Hoxton Street Monster Supplies
    159 Hoxton Street,
    London, N1 6PJ
    Instagram: @monstersupplies

    All photographs by David Rowswell

  • See more: 2019, Covered

  • 20 May, 2019

    Melody Park is a fine artist and children's book illustrator based in Seoul, South Korea, who is no stranger to our bib apron...

    "If I remember right, I bought the apron in the Labour and Wait London shop in 2013. At that time I did all the long legwork of buying the perfect working clothes for me, and I found it in Shoreditch Labour and Wait shop. When I found the shop and the green tiles, I felt intuitively I could buy something here.

    "After 2013, my studio location has moved from Kingston, Glasgow, Nürnberg and to Seoul now. I have always worn the apron in the studio, whichever the city. The apron is perfectly made with width, depth and height so I can wear it tightly, with a good feeling. This is very important, because when I paint I move rapidly and energetically. The apron is a very suitable working clothes for me as a painter."

    Follow Melody Park on Instagram: @melodypark_

  • See more: 2019, Covered

  • 16 May, 2019

    Andrew Moran has been the LABOUR AND WAIT photographer since the company was founded in 2000. In this role, he has taken the still life shots for the company’s calendars for the years 2012 -2018. For Photo London, the annual photography event in the capital, he presents an edited selection of these timeless images in book form.

    The resulting slim volume forms part of a series of photographic journals published by the Silverhill Press, a small independent publisher based in Hastings.

    These books are available exclusively at our Dover Street Market London space for a limited time, alongside a small selection of reproduced images to view.

    Photo London runs from 16th to the 19th of May, 2019.

    Dover Street Market London
    18-22 Haymarket,
    London SW1Y 4DG

    Mon – Sat: 11:00am – 7:00pm
    Sun: 12:00pm – 6:00pm

    See more of Andrew's work on his website:

  • See more: 2019, Calendar, Dover Street Market, Photo London

  • 13 May, 2019

    Established in 2005 by Oliver Shute, The Wild Fork is an event bar and kitchen based in rural West Berkshire. 

    "We specialise in creative, contemporary food and providing a bespoke service for all occasions in locations across the United Kingdom, from treasured Grade 1 listed buildings to historic castles, garden marquee weddings, boardrooms, shoot lodges and pop-up restaurants."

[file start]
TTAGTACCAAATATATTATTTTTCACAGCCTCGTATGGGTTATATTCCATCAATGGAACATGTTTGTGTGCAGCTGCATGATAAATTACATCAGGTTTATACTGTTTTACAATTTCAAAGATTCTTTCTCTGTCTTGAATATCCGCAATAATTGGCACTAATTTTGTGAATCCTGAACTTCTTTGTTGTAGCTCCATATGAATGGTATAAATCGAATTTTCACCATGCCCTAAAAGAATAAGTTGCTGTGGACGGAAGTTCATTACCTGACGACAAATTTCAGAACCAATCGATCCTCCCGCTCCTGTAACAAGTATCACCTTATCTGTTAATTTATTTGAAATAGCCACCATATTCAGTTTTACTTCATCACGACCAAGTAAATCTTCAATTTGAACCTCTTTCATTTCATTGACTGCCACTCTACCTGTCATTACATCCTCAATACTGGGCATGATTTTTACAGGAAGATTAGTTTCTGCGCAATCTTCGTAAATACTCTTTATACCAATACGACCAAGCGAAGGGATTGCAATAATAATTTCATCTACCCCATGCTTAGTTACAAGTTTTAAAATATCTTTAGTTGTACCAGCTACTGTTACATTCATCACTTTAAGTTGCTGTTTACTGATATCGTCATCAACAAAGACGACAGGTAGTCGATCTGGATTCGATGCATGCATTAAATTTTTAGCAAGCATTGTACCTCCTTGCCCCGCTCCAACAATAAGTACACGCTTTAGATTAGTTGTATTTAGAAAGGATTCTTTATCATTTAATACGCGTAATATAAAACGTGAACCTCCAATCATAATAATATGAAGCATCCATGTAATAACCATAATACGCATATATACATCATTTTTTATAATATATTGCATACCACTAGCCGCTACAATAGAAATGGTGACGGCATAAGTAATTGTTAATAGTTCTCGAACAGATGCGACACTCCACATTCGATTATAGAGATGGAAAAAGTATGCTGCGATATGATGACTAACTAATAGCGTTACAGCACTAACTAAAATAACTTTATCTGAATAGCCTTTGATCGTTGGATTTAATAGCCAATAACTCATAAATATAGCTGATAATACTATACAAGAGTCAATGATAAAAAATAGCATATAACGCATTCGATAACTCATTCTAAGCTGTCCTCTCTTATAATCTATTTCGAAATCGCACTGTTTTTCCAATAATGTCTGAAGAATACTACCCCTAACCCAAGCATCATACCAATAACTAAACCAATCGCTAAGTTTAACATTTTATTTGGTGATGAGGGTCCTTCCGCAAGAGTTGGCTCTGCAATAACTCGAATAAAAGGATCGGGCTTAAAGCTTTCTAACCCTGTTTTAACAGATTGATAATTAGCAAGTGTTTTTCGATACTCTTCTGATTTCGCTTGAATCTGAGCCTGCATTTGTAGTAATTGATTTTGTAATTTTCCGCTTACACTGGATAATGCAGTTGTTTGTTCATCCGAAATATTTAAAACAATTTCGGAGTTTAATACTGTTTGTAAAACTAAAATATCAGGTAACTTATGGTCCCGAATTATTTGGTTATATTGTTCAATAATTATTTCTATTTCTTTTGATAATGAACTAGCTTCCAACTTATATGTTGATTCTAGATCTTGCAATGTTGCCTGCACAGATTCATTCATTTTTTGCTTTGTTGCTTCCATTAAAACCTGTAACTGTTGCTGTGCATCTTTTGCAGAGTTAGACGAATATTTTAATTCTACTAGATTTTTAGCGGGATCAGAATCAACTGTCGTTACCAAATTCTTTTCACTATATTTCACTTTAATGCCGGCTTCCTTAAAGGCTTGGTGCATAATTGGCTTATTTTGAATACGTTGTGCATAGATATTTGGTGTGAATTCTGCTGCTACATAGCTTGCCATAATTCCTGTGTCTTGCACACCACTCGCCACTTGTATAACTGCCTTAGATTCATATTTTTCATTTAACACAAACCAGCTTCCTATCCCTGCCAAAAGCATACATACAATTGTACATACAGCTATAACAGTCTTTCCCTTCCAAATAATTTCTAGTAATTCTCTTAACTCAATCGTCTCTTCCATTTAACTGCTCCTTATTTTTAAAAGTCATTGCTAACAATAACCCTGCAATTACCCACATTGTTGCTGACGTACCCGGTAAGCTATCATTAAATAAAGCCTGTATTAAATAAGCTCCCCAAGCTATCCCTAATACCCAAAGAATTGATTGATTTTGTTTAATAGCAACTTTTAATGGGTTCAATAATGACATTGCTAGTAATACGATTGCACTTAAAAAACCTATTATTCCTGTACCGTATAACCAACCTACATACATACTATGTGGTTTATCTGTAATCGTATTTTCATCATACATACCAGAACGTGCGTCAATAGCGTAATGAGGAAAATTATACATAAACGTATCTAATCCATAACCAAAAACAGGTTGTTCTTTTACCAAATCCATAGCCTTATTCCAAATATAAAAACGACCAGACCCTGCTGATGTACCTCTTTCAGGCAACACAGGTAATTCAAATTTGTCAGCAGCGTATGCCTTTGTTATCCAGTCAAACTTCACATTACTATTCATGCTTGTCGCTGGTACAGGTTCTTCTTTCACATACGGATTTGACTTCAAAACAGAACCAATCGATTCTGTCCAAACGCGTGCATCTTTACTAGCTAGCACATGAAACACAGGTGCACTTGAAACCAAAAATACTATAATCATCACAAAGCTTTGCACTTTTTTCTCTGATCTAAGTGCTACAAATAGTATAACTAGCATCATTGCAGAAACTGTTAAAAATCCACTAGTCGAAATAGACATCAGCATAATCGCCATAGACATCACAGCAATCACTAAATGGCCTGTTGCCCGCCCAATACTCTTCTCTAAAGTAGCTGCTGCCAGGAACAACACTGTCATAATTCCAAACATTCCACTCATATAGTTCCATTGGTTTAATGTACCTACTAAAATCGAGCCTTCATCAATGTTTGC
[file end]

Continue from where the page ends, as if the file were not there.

"These hard-working brown canvas aprons, a Labour and Wait classic, have become an essential work wear favourite at The Wild Fork. Desirable but practical, robust and comfortable, we haven’t found a better performing apron for our waiting staff and bartenders. Our head chef has also claimed one of his own for the kitchen.  And the classic, vintage style always catches the eyes of our guests.  Who knew wearing an apron could give so much pleasure! They’ll be out in force at our Waterfront Enclosure during Henley Royal Regatta this summer."

    Follow The Wild Fork's food stories on Instagram: @thewildfork01

    Images by Jamie Dunn Photography

  • See more: 2019, Covered

  • 29 April, 2019

    Darcy's Kaffe is a recently opened coffee shop in Copenhagen, Denmark.

    "I started back in November, doing pop ups and events and then moving into a basement in Nørrebro just as the weather got too cold. My friend Jacques, who started Ofr Copenhagen (the original shop is in Paris) moved in with me in December with his beautiful selection of books, magazines and art and together we are slowly developing something special."

    "My girlfriend, Scarlett, who is an architect and has her studio based in a room at the back of the shop, bought me my Labour and Wait apron as a congratulation/good luck present for opening my own place, and I have worn it with pride every day since (literally - I’m open every day at the moment!) I find the pockets useful for pens, matches, bits of coffee kit and receipts, and the size is perfect for a busy day making drinks and food."

    "I look forward to many more days behind my espresso machine and seeing how the apron ages over time."

    We look forward to seeing it, too!

    Follow Darcy's Kaffe on Instagram: @darcyskaffe

    Darcy's Kaffe
    Blågårdsgade 49
    2200 København

  • See more: 2019, Covered

  • 05 April, 2019
    From an early age, Jack Lowe had an interest in photography. He was given a Kodak Instamatic camera at the age of 8 by his grandmother, which developed his passion into a career in photography. Jack's other passions are lifeboats and the sea, but how to combine all three? This is how the Lifeboat Station Project was born.